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Global Game Jam

Where: NHTI, 31 College Drive, Concord
When: The reveal of the game jam’s theme is Friday, Jan 26, at 5 p.m., and the presentation of games is Sunday, Jan. 28, at 5 p.m. at Little Hall.
Cost: Free for the public. Participants should expect to buy food.
Visit: globalgamejam.org. Anyone who would like to join the game jam can email gwalek@ccsnh.edu to reserve a spot.




Collaborative creations
NHTI participates in 10th annual Global Game Jam

01/18/18
By Ethan Hogan



 Held simultaneously in 700 cities across the world, the Global Game Jam is a collaborative video game development phenomenon. 

Teams of students, alumni and professionals will gather on Friday, Jan. 19, at NHTI to receive an assignment from the Global Game Jam through a broadcasted keynote. The message will reveal the theme of the event, and teams will split off into groups, racing to start their game development.
“The moment I reveal the theme, it’s game on,” professor and program coordinator Greg Walek said. “They’re forming teams, they’re brainstorming. Most of the people that come, they don’t have a team formed so teams form around ideas. Then it’s nonstop development till Sunday.”
The teams — made up of artists, programmers and designers — have 48 hours to design, code and present their games using the NHTI programing facilities and their imaginations.
“We need artists. A game isn’t just programing — building a game is a team effort,” said Walek.
The number of teams can depend on the complexity of the ideas developed for the theme. Themes in previous years have included waves, heart beats and the concept of evolution. Walek said last year’s waves theme produced games that centered around everything from sound waves to ocean waves.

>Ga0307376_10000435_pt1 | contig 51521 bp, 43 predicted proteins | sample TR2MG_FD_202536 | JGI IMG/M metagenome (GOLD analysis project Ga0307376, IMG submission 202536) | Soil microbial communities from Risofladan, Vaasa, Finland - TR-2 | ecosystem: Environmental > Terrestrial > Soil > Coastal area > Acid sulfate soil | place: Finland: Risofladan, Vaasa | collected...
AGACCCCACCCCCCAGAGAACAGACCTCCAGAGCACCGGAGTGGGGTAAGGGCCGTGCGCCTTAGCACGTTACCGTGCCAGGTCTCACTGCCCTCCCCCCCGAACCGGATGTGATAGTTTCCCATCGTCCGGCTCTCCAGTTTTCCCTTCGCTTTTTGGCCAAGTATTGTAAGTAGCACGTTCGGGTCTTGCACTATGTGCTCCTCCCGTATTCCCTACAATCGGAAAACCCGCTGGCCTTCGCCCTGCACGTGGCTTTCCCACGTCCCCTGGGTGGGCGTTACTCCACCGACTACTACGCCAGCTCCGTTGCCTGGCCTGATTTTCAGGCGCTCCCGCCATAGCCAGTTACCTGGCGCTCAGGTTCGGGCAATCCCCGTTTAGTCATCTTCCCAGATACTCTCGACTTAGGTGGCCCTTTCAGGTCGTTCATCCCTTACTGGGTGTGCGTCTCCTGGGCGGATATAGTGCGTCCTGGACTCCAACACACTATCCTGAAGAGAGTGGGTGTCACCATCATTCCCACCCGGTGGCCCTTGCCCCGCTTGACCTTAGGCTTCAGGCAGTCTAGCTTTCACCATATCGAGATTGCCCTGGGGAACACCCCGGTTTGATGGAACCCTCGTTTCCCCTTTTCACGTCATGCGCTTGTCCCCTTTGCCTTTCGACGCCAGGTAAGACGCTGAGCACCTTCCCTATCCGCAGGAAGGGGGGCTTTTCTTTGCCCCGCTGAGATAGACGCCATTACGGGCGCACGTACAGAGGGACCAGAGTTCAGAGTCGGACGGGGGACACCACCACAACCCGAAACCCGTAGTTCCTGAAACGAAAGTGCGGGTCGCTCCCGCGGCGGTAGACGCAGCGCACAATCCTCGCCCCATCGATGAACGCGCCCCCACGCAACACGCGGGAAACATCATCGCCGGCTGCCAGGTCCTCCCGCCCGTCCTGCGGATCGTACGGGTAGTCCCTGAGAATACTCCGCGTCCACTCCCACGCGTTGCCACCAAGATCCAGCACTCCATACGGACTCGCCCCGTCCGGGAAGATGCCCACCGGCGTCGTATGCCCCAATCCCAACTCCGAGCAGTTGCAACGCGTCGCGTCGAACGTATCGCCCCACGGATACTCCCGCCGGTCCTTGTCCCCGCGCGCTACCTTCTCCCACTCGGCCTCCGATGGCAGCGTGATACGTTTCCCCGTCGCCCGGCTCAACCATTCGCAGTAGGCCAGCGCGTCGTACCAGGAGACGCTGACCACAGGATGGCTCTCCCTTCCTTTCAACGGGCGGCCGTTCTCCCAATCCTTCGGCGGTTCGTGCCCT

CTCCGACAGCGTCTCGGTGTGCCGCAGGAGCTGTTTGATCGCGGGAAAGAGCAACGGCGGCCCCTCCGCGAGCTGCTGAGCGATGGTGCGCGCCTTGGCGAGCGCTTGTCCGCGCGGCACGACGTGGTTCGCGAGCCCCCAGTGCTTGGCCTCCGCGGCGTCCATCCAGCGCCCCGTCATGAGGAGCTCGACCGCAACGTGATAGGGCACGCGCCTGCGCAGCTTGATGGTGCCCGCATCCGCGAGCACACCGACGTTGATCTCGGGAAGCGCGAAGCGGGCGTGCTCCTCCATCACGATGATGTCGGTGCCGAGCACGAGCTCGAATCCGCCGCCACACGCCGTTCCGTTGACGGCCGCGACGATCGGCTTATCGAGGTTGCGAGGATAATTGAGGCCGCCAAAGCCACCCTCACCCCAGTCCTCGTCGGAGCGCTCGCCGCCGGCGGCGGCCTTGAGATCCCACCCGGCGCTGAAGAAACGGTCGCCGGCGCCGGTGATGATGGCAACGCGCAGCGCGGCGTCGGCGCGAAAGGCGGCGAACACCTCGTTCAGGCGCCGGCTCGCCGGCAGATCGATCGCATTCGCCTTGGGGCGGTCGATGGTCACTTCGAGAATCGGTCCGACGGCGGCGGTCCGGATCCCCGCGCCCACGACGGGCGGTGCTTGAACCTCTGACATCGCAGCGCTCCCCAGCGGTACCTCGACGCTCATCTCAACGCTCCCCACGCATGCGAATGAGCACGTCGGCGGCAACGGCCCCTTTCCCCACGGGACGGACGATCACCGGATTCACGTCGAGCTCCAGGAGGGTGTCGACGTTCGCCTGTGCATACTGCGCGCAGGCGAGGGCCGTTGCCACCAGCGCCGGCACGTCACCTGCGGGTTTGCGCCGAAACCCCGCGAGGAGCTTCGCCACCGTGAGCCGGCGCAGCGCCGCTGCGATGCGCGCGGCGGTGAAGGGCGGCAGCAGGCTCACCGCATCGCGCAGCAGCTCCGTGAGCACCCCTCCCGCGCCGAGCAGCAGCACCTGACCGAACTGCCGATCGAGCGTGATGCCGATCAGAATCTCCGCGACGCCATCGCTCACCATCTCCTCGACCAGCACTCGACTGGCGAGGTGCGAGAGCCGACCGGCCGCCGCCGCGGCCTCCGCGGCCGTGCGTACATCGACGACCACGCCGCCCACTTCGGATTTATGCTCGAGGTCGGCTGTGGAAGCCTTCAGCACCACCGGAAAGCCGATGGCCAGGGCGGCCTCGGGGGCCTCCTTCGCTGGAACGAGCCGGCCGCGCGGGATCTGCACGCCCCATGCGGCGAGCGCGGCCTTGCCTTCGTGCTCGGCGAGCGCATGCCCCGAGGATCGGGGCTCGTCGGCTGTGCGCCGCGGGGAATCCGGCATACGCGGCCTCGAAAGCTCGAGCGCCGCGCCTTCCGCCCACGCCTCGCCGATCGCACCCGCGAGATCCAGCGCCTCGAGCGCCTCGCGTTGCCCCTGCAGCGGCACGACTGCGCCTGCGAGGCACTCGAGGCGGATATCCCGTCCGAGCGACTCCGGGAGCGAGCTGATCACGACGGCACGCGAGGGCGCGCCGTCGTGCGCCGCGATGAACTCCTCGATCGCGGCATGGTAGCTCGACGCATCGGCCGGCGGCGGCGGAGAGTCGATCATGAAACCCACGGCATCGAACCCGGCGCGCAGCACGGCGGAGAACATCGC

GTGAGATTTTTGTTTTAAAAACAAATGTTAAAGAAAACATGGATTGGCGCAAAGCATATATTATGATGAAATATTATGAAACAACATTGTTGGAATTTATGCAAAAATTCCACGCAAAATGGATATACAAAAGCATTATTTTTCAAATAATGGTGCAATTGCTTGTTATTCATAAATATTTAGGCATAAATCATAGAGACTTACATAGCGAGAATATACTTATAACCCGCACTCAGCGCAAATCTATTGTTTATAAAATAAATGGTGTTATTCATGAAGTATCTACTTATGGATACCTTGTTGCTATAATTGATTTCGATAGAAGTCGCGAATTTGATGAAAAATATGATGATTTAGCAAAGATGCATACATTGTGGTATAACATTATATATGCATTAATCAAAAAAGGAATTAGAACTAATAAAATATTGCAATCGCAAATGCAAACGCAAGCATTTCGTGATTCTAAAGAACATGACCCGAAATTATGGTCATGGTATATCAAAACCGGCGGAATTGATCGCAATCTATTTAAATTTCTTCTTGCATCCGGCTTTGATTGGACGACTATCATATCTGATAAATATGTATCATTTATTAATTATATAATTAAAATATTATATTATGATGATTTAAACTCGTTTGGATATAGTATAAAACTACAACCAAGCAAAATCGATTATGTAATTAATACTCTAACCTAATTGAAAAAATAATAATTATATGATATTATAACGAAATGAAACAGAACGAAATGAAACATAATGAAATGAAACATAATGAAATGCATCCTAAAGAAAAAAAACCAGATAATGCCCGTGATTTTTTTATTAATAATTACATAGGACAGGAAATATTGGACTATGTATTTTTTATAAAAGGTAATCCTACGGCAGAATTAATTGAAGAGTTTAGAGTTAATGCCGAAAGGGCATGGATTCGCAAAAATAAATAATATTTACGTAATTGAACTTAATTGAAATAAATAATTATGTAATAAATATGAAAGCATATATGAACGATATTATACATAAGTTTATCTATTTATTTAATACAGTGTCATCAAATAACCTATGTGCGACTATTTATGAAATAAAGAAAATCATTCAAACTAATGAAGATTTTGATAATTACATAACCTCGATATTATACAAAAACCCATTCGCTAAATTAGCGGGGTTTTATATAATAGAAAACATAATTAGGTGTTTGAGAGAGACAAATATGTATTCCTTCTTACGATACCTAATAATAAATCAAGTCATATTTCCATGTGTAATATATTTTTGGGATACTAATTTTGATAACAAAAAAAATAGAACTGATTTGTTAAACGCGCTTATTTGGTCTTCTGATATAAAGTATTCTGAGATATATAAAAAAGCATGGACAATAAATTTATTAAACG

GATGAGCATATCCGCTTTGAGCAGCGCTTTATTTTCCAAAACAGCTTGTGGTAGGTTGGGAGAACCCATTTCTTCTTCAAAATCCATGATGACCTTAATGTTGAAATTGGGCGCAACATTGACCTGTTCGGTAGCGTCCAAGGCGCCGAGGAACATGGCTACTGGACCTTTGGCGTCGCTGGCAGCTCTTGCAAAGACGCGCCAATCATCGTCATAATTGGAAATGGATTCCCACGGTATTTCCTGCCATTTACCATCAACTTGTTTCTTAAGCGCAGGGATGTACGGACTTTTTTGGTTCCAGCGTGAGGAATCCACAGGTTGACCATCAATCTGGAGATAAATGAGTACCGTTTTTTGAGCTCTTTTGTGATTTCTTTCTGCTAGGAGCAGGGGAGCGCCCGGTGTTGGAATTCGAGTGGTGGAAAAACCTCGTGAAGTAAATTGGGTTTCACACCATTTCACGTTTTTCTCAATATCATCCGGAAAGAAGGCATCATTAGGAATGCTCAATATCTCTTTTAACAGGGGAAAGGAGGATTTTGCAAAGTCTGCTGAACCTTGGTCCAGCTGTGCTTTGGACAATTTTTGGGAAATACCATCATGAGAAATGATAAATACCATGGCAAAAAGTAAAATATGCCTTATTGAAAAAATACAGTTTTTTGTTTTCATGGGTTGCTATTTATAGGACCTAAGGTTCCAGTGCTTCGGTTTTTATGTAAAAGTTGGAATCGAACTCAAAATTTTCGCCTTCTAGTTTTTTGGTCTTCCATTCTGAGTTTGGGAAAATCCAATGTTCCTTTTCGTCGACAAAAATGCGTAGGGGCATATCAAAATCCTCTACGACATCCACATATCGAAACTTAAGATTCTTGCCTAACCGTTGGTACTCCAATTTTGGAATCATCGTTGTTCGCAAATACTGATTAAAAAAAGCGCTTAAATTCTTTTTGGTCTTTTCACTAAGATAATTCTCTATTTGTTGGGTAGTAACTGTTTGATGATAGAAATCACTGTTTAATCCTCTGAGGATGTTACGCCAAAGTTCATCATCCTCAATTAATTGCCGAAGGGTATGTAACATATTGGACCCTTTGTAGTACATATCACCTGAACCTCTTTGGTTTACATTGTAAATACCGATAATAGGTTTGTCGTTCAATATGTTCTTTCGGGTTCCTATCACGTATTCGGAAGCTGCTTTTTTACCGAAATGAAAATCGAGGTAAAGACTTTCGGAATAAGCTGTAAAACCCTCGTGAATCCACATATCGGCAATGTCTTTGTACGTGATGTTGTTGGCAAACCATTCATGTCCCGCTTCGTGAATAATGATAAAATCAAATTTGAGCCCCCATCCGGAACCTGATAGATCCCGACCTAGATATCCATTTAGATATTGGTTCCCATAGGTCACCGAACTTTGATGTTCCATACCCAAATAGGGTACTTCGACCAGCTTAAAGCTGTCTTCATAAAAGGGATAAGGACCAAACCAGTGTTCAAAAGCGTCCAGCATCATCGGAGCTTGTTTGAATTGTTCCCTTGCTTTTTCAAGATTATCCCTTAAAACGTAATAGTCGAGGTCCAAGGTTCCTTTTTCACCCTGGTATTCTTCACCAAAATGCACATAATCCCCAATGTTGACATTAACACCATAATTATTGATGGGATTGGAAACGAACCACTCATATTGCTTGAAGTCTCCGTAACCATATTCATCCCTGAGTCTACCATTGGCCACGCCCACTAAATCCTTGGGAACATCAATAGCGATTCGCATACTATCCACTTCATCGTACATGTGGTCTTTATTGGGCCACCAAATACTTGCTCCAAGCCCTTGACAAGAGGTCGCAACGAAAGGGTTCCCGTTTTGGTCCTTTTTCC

Walek said the event is an opportunity for him to expose his students — and anyone interested in game creation, as the Game Jam is open to all — to a fast-paced, collaborative work environment that resembles experiences they will face in the game industry. 
“The decisions you make on a small game jam are the same as the fundamental question at a [game development company] in the real world,” said Walek.
The game jam is non-competitive for Walek, who wants to see the teams working together and sharing ideas.
“Once you put a prize out there, once you make it non-collaborative, any hopes of collaborating go out the the window. You can’t turn to another team and say, ‘We are having a problem, can you help us?’” said Walek. 
The final reveal of all the games happens at Little Hall around 5 p.m. on Sunday. Teams are required to upload the games and their source codes to the internet so other students can learn from and play them. 
“They have been going 48 hours straight, we are all so tired but really proud of what they have created and then there is the weirdness of, ‘What the heck did we create?’” said Walek. “A few months later, we’ve had a chance to get some sleep and some perspective and we go, ‘These are actually pretty good games.’”
Walek said the public is welcome at the reveal, to see the games in action and play them. 
With new technology emerging each year, Walek is always excited about what participants have the opportunity to create. This year, Walek is curious to see if any of the teams utilize the school’s virtual and augmented reality equipment. 





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